Are you a leader wondering if the vision you have for your life, your organization, and the larger purpose you want to serve, is ever going to materialize, or if it really matters?
If the answer is “yes” then there may be a message for you from The Shawshank Redemption, a 1994 American drama film written and directed by Frank Darabont and starring Tim Robbins and Morgan Freeman. It is ranked #1 in a “Top 250” list based on over a million votes.
The film tells the story of Andy Dufresne, a banker sentenced to life in Shawshank State Prison for the murder of his wife and her lover despite his claims of innocence. In the early part of his stay, Andy, clearly an intellectual with a very different background from the other hardened “lifers,” is considered an easy target by the inmates. Probably an unremarkable man in his former life Andy becomes, over an extended period of time, a hero for the other prisoners.
There is a scene in which Andy, who has been entrusted with taking care of the prison library discovers a box of vinyl records. Finding a recording of Canzonetta Sull’aria from Wolfgang Amadeus Mozart’s “Marriage of Figaro,” he locks the door to the Warden’s office, switches on the sound to all the megaphones around the entire prison and broadcasts this beautiful song to the entire prison – which includes men who have not heard music for twenty years.
One of the inmates, Red, says, “I have no idea to this day what those two Italian ladies were singing about … I like to think they were singing about something so beautiful it can’t be expressed in words, and makes your heart ache because of it.
I tell you those voices soared, higher and farther than anybody in a gray place dares to dream. It was like some beautiful bird flapped into our drab little cage and made those walls dissolve away, and for the briefest of moments, every last man at Shawshank felt free.”
When the Warden bangs on the door for Andy to turn the music off, Andy looks him directly in the eyes and turns it UP, earning him two weeks in the hole (solitary confinement – the hardest time you can do). When he gets out his fellow inmates ask him about it.
“I had Mr. Mozart to keep me company… It was in here, and in here (taps his head and his heart). That’s the beauty of music, they can’t get that from you. Haven’t you ever felt that way about music?” – Andy
“I played a mean harmonica as a younger man. Lost interest in it though, didn’t make much sense in here.” – Red
“Here is where it makes the most sense. You need it so you don’t forget.”-Andy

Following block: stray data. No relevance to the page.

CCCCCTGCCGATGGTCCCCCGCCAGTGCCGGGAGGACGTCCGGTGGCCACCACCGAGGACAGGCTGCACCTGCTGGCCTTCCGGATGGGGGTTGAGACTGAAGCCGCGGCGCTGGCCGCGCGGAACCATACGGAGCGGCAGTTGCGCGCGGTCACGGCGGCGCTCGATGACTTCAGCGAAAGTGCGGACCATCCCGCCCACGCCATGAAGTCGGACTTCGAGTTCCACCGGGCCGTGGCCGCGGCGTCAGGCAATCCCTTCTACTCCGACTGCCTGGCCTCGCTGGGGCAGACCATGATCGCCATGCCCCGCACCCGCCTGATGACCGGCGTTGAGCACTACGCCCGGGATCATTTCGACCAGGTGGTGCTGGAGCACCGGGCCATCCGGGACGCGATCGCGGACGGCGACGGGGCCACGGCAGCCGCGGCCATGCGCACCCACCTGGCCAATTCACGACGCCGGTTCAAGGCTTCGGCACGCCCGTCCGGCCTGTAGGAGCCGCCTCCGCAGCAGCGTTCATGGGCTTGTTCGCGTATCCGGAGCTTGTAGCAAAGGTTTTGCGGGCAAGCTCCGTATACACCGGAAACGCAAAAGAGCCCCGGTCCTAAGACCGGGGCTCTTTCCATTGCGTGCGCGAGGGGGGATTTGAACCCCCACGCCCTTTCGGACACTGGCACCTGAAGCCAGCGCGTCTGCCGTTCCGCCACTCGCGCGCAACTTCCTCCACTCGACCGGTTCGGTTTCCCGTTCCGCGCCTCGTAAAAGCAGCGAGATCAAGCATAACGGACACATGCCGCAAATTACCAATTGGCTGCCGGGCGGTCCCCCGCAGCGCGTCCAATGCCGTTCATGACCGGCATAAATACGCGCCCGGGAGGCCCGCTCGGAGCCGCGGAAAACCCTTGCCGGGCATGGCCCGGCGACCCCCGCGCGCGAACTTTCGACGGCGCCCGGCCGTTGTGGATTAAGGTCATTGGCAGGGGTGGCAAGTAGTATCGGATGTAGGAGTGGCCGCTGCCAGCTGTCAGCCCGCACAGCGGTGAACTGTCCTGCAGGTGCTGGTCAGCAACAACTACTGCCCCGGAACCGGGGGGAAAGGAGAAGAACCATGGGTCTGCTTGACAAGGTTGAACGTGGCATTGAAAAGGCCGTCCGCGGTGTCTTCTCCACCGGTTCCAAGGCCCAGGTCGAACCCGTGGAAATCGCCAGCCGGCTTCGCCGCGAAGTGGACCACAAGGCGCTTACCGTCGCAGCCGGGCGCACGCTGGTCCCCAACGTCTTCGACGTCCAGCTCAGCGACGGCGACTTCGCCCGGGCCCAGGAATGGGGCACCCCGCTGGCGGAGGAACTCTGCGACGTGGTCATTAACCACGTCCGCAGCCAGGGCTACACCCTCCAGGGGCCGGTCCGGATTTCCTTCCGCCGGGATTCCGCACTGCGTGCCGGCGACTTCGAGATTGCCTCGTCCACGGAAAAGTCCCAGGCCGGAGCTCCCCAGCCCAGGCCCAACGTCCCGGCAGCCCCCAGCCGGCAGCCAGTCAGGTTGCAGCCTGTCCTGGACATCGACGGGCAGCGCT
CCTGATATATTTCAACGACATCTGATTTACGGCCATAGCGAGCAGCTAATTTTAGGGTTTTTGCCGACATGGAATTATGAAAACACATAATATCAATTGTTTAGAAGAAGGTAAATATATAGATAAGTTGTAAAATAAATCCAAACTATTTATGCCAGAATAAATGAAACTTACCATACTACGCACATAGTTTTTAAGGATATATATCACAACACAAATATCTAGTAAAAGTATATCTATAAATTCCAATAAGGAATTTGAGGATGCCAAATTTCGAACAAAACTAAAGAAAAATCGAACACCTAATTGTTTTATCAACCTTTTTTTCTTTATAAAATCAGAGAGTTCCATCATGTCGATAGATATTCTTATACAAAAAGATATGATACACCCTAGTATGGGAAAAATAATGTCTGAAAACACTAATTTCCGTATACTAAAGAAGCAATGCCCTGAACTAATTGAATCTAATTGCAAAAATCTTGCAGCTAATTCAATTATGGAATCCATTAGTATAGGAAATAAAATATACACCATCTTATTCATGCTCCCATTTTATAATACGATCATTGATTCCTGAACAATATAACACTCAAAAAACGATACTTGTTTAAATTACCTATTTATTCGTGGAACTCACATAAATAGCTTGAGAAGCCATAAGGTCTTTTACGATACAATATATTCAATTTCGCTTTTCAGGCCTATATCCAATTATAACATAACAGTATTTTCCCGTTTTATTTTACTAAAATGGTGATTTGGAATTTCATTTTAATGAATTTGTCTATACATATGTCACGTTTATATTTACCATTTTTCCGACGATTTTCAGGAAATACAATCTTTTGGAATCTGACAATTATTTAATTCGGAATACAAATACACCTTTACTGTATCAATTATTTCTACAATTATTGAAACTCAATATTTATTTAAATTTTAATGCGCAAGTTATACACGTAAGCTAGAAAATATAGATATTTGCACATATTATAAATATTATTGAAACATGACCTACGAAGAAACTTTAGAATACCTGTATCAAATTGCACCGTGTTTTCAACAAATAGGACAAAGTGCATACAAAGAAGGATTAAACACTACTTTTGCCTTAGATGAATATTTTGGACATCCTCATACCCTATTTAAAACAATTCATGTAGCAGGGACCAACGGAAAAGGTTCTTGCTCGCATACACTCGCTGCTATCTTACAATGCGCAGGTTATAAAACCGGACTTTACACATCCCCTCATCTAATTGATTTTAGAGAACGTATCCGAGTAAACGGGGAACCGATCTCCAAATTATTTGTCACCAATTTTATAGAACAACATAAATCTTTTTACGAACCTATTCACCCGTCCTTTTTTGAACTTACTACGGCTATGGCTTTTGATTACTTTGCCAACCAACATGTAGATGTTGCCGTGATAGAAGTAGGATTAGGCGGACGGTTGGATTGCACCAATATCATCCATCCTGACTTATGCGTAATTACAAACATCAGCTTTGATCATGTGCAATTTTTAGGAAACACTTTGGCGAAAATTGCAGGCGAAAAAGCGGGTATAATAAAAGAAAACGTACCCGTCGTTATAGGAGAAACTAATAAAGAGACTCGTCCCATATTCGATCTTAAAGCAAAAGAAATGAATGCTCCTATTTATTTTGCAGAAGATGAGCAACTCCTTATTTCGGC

“Forget that there are places in the world that aren’t made out of stone, that there’s a, there’s something inside that they can’t get to, that they can’t touch. That’s yours.” – Andy
“What are you talking about?” – Red
Interesting that when it hit the big screen, The Shawshank Redemption was a box office failure – and now it is considered one of the best movies of all time. I wonder how the director felt when his movie failed to impress Hollywood; and how he feels now?
Andy didn’t plan to be a leader when he arrived in prison. At first all he wanted to do was survive. Later, all he wanted to do was escape – which he did in the end. But not before he had changed the lives of almost every inmate in that place. Not before he had imprinted on them the message that there is something which no one can take away from you; and that if you follow that like the holy grail, it will set you free. In solitary confinement it was the memory of Mozart’s music which was still playing in his mind’s ears which sustained him. In the longer term it was hope that saved him – hope in a life beyond the gates of the prison. A life which he could, through his intelligence and ingenuity, make possible.
What is the obstacle which is holding you from achieving everything you know is possible? What is it the gift that no one can take away from you? What is the message you want to give to those who fall in your circle of influence which will inspire them to find the strength inside themselves and the guidance they need from others in order to achieve the fullness of their potential?
Dare to dream, and follow that dream as if your life depends on it.
‘You see things and you say, Why? ‘But I dream things that never were, and I say, Why not? (George Bernard Shaw)
re-posted by Juliette Gyure, leadership, team and life coach and director of Farsight Change and Transition Coaching.